Beer criticism hard to swallow

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Beer criticism hard to swallow


The reputation of Korean beer has been degraded seriously. The British business weekly The Economist called Korean beers less tasty than North Korea’s Taedonggang Beer made with $3.5 million dollar second-hand equipment imported from Britain. The pride of South Koreans has been critically damaged. Of course, this reflects the British nationalistic view.

The London-based news agency Reuters was the first to praise the taste of Taedonggang beer in 2008. It described the North Korean beer as “a full-bodied lager a little on the sweet side, with a slightly bitter aftertaste” and “infinitely superior to the mass-marketed beers in South Korea.” Beer production facilities in the South are mostly imported from Germany.

However, we cannot blame it entirely on British patriotism. Korean consumers have become far more sophisticated. Now, Koreans say, “I cannot forget the taste of the Pilsner Urquell I had in Prague,” and “China has Tsingtao and the Philippines has San Miguel. But why are Korean beers known only for their celebrity endorsements?”

Every autumn, Korean beer lovers fly to Munich on chartered planes for Oktoberfest. Resident foreigners are also critical of Korean beer. They sarcastically call Korean beer “piss of the Devil.” English teachers’ Web sites ridicule Korean beer poignantly: “Hite is sHITE and Cass is cASS,” they say.

Korean beer companies are defensive about the criticism. They argue that the foreigners have overlooked the preference and characteristics of different beer-producing countries. Since Koreans enjoy beer with food, the bottom-fermented lager is more popular. Lagers dominate the world beer market, beating the darker and bitter British ales.

However, consumers are skeptical. The taste of beer is determined by aroma, body, aftertaste, mouth feel and strength. But Korean beer’s only strength is its cheap price tag. No matter how the producers make claims to quality, the consumers say otherwise, and that’s the end of the story.

Perhaps, the chronic illness of Korean alcoholic beverages can be found in an unexpected place. In short, they are overly under the control of the National Tax Service. In case of soju, the National Tax Service still has the ethanol distribution system. The Korea Ethanol Supplies Company still monopolizes the circulation of alcoholic beverages. The manufacturing of the beverage caps, too, is under the influence of the National Tax Service.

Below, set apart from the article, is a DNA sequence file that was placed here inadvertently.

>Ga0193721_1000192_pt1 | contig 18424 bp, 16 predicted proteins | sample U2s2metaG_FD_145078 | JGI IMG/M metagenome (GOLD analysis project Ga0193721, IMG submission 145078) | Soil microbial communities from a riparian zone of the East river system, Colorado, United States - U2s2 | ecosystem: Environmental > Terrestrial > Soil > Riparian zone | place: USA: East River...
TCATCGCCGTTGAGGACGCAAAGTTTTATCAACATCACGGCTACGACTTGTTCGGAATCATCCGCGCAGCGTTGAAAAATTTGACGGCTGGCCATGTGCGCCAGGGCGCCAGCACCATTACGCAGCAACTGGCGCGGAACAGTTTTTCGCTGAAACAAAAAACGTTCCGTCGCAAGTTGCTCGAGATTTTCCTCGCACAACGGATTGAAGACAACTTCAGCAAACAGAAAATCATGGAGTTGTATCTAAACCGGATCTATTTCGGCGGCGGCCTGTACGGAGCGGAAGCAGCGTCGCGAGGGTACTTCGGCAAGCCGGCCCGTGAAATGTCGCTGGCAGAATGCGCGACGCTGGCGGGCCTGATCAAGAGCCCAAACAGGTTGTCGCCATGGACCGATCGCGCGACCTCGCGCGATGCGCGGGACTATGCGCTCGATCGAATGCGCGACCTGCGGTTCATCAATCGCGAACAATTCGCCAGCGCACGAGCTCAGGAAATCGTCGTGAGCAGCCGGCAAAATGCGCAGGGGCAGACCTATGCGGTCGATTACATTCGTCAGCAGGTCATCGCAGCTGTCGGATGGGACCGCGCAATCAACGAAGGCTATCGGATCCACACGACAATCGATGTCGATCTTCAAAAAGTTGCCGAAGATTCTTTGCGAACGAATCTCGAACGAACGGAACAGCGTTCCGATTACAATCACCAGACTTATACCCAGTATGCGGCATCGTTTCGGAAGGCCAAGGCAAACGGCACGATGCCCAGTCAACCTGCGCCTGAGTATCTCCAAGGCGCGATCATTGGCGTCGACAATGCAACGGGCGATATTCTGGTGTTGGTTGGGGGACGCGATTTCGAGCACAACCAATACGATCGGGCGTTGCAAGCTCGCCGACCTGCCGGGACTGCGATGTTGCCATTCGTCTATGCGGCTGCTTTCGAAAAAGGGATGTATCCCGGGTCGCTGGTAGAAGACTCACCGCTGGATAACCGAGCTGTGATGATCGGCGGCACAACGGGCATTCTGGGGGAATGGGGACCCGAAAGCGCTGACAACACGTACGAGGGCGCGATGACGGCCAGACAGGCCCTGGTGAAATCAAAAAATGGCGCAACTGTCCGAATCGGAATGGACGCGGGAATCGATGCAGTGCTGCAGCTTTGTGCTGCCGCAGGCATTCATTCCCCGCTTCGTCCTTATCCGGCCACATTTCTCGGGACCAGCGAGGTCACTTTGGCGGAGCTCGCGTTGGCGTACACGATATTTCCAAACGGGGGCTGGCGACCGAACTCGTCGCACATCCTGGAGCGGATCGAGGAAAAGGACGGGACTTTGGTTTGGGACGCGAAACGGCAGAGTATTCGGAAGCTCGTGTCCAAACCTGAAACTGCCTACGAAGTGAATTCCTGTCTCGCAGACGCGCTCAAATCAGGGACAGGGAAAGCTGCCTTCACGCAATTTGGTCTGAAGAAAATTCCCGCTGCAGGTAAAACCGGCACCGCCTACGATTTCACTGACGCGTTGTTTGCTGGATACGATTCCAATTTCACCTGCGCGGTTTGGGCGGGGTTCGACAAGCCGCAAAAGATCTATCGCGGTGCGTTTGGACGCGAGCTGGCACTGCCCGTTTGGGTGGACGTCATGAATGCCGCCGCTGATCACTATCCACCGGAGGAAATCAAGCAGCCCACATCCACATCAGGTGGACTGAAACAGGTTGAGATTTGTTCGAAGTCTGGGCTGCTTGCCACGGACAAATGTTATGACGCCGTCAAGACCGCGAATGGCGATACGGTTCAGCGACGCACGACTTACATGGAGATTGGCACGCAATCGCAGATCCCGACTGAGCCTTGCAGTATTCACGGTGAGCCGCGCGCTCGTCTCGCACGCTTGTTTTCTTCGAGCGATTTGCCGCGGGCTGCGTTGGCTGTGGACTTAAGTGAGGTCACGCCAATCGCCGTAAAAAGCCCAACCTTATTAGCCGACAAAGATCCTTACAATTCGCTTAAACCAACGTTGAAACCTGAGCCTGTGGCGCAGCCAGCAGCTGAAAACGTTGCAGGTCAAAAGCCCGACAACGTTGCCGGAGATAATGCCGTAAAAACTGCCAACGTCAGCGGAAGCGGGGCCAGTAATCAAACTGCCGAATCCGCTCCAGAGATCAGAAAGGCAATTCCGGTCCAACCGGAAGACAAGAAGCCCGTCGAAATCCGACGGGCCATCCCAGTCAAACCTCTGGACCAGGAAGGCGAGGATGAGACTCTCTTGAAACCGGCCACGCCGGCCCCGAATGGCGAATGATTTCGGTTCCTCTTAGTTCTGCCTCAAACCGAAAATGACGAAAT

The function of the National Tax Service’s Technical Service Institute remains the same even after it changed its name from the Brewing and Distillation Laboratory. Beer is also restricted by invisible regulation of the National Tax Service. Until 2006, the government purchased the barley used to make beer and sold it to the beer companies. Now, beer companies grow barley on contract.

However, Korean malts are far more expensive compared to Eastern European imports. If they take the farmers into consideration, they have to compromise price competitiveness. In order to close the gap, they have to consider cheaper imported barley and hops.

Water, yeast, barley malt and hops are needed to make beer. Yeast is the business secret for each beer company. The composition of barley and hops changes the flavor and aroma. The most important secret is the 40 days of fermentation. Some blame the high-gravity brewing technique for the bland taste as it dilutes the alcohol content.

However, it is an unjust accusation, as this process is increasingly popular and is used by many world-class beers. In fact, one of the subjective standards for a good beer is head retention. When a foamy head is strong and lasting, the flavor and taste lasts longer. What can we say about the weak head of Korean beer?

Now, the administration of liquor tax should be separated from alcoholic beverage management. The National Tax Service can continue to be in charge of taxation but should transfer the management to the Ministry of Food, Agriculture, Forestry and Fisheries. When the regulations are lifted, we will get to enjoy a wider variety of beer. Then, Korean beer won’t be the target of international ridicule.

People say Korean beers taste better when mixed with soju. While beer companies claim that they export as much beer as is imported, most exports go to the low-end market in Japan. The criticism that Southern beers are inferior to Northern beers is not something we can laugh off. Korean consumers are seriously upset.

* The author is an editorial writer of the JoongAng Ilbo.

by Lee Chul-ho
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